Anonymous Sijo

항우 작한 쳔하장사랴마는 우미인 니별에 한슘 셕꺼 눈물 지고

명황이 작한 졔셰영쥬랴마는 양귀비 니별에 마외역에 울엇거든

허물며 녀남문 장부야 일너 무삼

Xiang Yu is an outstanding general of the Heavenly empire,

But after parting with the beauty Yu he made sighs and shed tears,

And Ming Huang is a talented ruler,

But after parting with Yang Guifei,

At the Mawei station he cried

Then what to say

About other men!

As Anastasia A. Guryeva notes in her paper “Allusions and Citations in the Context of New Tendencies in Korean Vernacular Poetry of Late Chosŏn,” use of Chinese imagery, Chinese personal names, and Chinese geographical names is one of characteristic traits of Korean poetry (3). These associations serve not just to express the education of the author (and a good education was indeed an education in Chinese literature and history), but also to heighten the main idea of the poem (3): here, in this undated poem of the 18th century, of longing, separation, and grief.

Along with the tragedy of Ming Huang, a common name for Emperor Xuanzong of the Tang, and Yang Guifei, the poem mentions Xiang Yu, a famous warrior of 3rd century China. Xiang Yu is famous for his romance with a concubine 虞美人, who chose death after he himself committed suicide after a defeat (5).

The sorrows of such powerful, historic figures, then, is this poem’s avenue toward its central point. If mighty heroes and illustrious emperors such as these two are overcome by separation from their loves and sorrow at their loss, “Then what to say / About other men!” Regular, common men stand no chance against these overpowering forces. The scale of Xiang Yu’s and Ming Huang’s power does seem to accentuate their specific grief, but this in turn serves to magnify the force of grief in general, making it something deeply human. Indeed, in sijo at this time, this was “a new representation of Chinese legendary figures” (6). The texts of this type “depict them as ordinary people who have their weaknesses and limitations” and who “may face ordinary problems” (6), perhaps something new for sijo, but also an overarching theme of the Yang Guifei story itself.

Despite this, the Yang Guifei story does not seem to enjoy as much of an influence on the art and literature of Korea as on that of China or Japan. Of course the story would have been well known from a historical point of view, as this sijo demonstrates, but uniquely Korean representations or retellings of the story have been hard to find. Perhaps the fault is in our own resources, but perhaps the story itself, so seeped in the failings of its central lovers and often concerned with the eternal nature of their love, is shameful to the very Confucian sensibilities of Korea, something this national culture has not been interested in carrying forward.

Works Cited

Guryeva, Anastasia A. “Allusions and Citations in the Context of New Tendencies in Korean Vernacular Poetry of Late Chosŏn.” SOAS-AKS Working Papers in Korean Studies, no. 42, University of London, May 2014, pp. 3-6. https://www.soas.ac.uk/koreanstudies/overseas-leading-university-programmes/soas-aks-working-papers-in-korean-studies-ii/file92640.pdf.

Song of Lasting Pain

“Song of Lasting Pain” by Bai Juyi is a depiction of Yang Guifei’s story through the usage of poetry. While this story has various different depictions and retellings, “Song of Lasting Pain” focuses heavily on the pure and eternal emotions felt between Yang Guifei and Emperor Xuanzong, spending little time on the rebellion aspect of the story. The poetic format of “Song of Lasting Pain” allows readers to more deeply understand and empathize with the feelings felt by both Yang Guifei and Emperor Xuanzong, while other literary elements, like allusion, also enhance readers’ experiences.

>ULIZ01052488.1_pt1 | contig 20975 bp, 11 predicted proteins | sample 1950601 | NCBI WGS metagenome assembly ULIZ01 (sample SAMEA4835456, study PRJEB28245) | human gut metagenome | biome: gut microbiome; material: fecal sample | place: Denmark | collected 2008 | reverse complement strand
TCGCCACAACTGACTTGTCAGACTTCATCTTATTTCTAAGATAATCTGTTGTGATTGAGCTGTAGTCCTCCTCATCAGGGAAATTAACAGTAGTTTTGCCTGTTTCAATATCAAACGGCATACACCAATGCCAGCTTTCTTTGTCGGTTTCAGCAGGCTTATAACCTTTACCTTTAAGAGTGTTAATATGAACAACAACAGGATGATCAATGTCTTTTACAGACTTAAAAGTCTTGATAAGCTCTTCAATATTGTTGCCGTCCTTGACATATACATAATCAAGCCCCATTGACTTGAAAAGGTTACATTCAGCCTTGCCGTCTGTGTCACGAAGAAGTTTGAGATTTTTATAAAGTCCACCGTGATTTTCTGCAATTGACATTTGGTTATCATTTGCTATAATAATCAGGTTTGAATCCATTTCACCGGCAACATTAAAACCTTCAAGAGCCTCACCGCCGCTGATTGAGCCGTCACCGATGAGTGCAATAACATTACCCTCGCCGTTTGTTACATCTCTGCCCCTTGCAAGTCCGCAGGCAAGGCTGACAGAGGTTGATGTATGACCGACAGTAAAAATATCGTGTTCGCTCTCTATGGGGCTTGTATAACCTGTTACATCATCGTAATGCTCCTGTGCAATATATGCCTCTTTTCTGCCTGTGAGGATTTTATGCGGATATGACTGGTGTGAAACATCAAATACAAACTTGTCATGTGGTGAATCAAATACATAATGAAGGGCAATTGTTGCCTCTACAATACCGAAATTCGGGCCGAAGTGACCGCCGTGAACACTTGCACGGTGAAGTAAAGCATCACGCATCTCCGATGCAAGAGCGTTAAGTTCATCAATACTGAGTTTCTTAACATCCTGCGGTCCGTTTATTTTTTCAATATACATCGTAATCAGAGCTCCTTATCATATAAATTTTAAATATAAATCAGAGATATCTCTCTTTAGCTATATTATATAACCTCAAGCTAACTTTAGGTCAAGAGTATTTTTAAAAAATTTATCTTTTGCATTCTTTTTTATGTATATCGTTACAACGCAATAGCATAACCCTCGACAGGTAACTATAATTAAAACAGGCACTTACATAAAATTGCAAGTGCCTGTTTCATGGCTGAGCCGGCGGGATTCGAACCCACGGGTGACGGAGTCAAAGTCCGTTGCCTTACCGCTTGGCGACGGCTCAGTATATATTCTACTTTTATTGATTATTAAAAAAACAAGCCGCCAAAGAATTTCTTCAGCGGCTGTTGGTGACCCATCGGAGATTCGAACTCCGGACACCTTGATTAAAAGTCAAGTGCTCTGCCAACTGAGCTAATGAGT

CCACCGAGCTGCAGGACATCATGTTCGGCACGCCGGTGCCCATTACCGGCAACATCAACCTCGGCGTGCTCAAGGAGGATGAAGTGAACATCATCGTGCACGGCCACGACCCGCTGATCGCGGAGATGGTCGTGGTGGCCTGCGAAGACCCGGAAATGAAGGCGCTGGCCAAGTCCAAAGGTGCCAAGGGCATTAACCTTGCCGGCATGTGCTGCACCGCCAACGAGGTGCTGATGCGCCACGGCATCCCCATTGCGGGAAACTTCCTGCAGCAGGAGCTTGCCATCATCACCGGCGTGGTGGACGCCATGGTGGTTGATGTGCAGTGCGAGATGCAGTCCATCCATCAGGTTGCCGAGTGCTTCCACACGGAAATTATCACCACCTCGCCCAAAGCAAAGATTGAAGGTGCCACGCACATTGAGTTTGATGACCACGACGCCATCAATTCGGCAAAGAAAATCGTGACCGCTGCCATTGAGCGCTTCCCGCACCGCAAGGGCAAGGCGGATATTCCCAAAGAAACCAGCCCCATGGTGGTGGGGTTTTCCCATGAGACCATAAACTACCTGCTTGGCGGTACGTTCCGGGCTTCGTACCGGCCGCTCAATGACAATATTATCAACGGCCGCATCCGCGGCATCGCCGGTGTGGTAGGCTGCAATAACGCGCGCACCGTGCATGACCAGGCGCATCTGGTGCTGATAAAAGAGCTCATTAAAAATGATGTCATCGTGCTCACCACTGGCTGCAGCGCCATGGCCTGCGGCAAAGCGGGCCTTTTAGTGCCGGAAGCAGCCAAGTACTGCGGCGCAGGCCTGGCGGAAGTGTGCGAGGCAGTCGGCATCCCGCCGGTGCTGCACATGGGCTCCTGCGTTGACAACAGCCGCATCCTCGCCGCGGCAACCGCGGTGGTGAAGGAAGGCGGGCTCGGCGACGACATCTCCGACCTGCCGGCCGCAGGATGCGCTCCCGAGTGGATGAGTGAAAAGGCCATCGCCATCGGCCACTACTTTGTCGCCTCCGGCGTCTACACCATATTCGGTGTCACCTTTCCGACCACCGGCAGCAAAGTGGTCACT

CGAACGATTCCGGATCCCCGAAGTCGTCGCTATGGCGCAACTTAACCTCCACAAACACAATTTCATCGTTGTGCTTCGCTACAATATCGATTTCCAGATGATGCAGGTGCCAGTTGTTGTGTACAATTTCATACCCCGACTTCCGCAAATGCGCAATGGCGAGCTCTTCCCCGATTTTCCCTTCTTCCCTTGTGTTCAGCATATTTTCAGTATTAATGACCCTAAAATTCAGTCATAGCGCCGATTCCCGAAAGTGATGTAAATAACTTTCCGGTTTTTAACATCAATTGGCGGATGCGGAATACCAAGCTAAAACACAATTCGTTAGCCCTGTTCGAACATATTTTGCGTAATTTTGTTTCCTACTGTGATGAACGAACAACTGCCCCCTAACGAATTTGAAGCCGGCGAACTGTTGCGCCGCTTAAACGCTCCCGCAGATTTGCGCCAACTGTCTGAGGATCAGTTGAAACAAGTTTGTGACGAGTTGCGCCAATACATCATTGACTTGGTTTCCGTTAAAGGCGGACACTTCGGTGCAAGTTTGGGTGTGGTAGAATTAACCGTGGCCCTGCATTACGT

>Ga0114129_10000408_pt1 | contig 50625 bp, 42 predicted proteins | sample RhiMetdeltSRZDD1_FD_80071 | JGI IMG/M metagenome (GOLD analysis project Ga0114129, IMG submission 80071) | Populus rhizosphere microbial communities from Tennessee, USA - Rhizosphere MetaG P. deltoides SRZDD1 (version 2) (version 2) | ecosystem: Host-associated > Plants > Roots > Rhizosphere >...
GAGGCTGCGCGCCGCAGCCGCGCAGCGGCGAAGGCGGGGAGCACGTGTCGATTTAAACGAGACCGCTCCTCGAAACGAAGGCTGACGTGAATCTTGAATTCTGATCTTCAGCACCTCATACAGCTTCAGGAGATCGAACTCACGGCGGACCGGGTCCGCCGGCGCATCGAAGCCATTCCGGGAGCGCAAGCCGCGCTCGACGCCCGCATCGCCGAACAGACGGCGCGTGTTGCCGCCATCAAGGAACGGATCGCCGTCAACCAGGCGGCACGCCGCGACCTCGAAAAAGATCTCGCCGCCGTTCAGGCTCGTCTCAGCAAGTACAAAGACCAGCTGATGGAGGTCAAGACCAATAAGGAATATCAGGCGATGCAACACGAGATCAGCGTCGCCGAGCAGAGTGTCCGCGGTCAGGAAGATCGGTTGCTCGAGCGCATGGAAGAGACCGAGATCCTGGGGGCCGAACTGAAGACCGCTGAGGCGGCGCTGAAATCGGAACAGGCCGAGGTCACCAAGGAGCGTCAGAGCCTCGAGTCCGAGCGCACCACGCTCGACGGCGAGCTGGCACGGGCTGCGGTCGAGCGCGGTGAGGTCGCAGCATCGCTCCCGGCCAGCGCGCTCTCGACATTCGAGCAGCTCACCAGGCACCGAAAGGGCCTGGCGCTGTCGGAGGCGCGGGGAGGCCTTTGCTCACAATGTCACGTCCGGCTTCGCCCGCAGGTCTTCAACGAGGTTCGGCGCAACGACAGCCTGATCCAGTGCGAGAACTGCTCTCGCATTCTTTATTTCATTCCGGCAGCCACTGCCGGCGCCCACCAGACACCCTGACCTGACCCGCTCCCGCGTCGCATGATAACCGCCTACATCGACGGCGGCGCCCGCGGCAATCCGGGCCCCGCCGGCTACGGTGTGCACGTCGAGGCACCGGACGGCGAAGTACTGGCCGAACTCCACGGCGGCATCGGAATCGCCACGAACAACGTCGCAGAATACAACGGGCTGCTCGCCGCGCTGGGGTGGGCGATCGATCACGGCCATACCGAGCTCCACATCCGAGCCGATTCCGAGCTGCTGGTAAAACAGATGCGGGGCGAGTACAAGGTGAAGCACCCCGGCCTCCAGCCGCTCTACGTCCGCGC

The most striking aspect of “Song of Lasting Pain” is the profound descriptions of emotion, especially love. Early on in the poem, readers begin to understand how deeply the Emperor loves Yang Guifei: “In the harems there were beauties, three thousand there were in all, but the love that was due to three thousand was spent on one body alone” (Owen, 443). The Emperor had the power to involve himself with any number of women in his harem, but despite that, he chose to devote himself solely to Yang Guifei. This deep, vivid description can actually evoke multiple senses from viewers, awakening their imagination. Using poetry, Bai Juyi effectively shows, rather than just tells, readers just how much Yang Guifei and the Emperor loved each other.

Aside from showing readers the relationship between Yang Guifei and the Emperor, the pure emotion and eternal love that is depicted in the beginning of the poem also heightens the tragedy of Yang Guifei’s death, allowing readers to more deeply empathize with the Emperor’s loss. “Song of Lasting Pain” only spends about five stanzas depicting the rebellion and Yang Guifei’s subsequent death, but even in this small part of the poem, the Emperor’s sorrow is clearly shown: “Her flowered hairpins fell to earth, and no one picked them up, the kingfisher wing, the sparrow of gold, the jade pick for the hair. Our lord and ruler covered his face, unable to protect her; he looked around, and blood and tears were flowing there together” (Owen, 444). As readers, we’re able to clearly imagine this scene occurring and understand how helpless and despaired the Emperor feels. Even after the depiction of the rebellion, readers receive further descriptions of the Emperor’s lament:

“When he was home, his pools and parks

were all as they had been before,

there were lotuses in Tai-ye Pool,

and willows at Wei-Yang.

But the lotuses looked like her face,

and the willows seemed like her brows,

before such scenes how could he stop

tears from streaming down?” (Owen, 443-444)

Even long after her death, the Emperor continued to see Yang Guifei wherever he went and could not move on from her, further showing readers his deep, eternal love for her. These vivid descriptions allow readers to better imagine the heartbreak and pain he went through as he walked away from the lifeless Yang Guifei, forced to return to his life without her. As such, readers can empathize with the love and the tragedy that is depicted in “Song of Lasting Pain.”